The Jazz under Quin Snyder have been moderately maligned at times for a slow-paced, sometimes bland offense – even at points this season, where they’re a borderline top-five per-possession offense in the league. And make no mistake, there are times where the Jazz play a very deliberate and sometimes repetitive style of offense under Snyder. Of course, in his first year with real talent at every position, the results are beginning to speak for themselves.
In some cases, that reputation is yielding some positive results. A few new personnel additions like George Hill, Boris Diaw and Joe Johnson have allowed Snyder to open up his playbook a bit, and in particular to leverage the expectations he knows his style is sometimes creating in defenses.
On this play against Oklahoma City from Wednesday night, Snyder is leveraging Diaw’s fantastic passing from the four-spot – maybe the best in the entire league (if we count LeBron James as a small forward). It’s something the Jazz have done all year and even more often lately, and it’s easy to see why: Diaw takes a joy in passing most guys his size just don’t.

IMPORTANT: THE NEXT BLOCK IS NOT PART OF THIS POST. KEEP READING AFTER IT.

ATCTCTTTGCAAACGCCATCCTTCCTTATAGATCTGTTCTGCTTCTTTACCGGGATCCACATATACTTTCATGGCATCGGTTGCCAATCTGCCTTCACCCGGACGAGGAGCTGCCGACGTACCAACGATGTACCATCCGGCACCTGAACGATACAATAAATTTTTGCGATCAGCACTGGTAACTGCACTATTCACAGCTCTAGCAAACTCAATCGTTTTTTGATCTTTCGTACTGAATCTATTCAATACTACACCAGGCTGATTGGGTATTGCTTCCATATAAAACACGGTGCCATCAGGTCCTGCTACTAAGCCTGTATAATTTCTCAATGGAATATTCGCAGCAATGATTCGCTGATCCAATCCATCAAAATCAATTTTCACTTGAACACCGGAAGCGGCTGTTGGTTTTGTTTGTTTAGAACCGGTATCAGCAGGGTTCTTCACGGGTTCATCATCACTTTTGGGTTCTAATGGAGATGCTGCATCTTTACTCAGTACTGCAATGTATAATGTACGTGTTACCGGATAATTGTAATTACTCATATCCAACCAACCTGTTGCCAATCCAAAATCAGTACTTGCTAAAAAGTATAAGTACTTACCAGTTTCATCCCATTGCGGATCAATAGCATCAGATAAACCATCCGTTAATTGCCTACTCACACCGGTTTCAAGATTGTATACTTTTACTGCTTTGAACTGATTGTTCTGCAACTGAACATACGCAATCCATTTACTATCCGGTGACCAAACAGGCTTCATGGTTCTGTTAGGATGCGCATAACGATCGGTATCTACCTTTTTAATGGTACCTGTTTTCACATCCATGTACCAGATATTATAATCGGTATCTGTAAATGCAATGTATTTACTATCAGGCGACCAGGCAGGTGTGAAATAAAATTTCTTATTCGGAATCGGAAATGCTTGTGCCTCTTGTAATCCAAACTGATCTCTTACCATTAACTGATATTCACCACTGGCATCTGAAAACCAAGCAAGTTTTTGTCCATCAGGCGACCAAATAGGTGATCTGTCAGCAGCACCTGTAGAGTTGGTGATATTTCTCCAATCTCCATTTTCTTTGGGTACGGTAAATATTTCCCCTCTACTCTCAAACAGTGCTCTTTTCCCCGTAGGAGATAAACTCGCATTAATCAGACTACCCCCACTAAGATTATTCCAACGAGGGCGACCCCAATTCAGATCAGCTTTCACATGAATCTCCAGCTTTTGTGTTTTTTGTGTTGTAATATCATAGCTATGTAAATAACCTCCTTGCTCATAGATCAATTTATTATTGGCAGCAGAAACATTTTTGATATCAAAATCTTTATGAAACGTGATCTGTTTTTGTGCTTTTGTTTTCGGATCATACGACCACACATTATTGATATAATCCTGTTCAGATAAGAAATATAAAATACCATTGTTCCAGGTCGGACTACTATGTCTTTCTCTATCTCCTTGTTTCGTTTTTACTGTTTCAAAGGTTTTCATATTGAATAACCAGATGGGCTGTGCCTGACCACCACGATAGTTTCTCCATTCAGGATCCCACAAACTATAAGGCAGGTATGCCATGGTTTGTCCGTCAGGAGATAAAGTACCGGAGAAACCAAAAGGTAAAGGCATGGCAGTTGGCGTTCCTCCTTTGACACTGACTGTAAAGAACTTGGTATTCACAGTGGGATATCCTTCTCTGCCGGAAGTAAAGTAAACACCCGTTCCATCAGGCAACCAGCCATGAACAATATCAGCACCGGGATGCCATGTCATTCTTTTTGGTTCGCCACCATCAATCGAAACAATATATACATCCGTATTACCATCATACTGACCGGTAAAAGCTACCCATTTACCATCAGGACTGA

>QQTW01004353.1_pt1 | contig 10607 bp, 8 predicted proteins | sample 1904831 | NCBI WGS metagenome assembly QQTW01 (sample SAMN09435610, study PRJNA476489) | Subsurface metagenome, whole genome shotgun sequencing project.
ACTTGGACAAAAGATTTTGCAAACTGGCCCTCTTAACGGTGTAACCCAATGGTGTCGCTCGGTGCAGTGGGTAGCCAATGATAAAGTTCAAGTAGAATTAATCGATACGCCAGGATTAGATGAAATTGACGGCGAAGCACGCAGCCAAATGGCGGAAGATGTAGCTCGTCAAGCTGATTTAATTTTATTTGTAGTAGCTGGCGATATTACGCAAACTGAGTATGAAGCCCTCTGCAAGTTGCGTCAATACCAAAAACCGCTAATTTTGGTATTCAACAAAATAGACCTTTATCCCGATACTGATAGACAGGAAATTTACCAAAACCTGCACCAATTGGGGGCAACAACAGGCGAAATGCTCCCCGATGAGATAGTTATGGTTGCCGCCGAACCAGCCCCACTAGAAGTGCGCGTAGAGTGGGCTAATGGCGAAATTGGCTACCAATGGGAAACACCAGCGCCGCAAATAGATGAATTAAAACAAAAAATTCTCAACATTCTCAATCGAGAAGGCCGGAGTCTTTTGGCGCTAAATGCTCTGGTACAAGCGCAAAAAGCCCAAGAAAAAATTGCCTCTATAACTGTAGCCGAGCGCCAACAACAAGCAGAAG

The bit of leverage we mentioned, however, really isn’t of Diaw’s doing at all. It’s a clever play call from Snyder, and a good bit of recognition from the other two guys involved in the play. Let’s take a look.
The Jazz start the set on the right wing, swinging the ball to Rodney Hood and looking to set up Diaw in post position on the block:
Hood gets the ball in to Diaw, and the Jazz go to work. Notice that even as the pass is just arriving to Diaw in the post, Rudy Gobert and Gordon Hayward (center of the screen) are setting up for some off-ball action.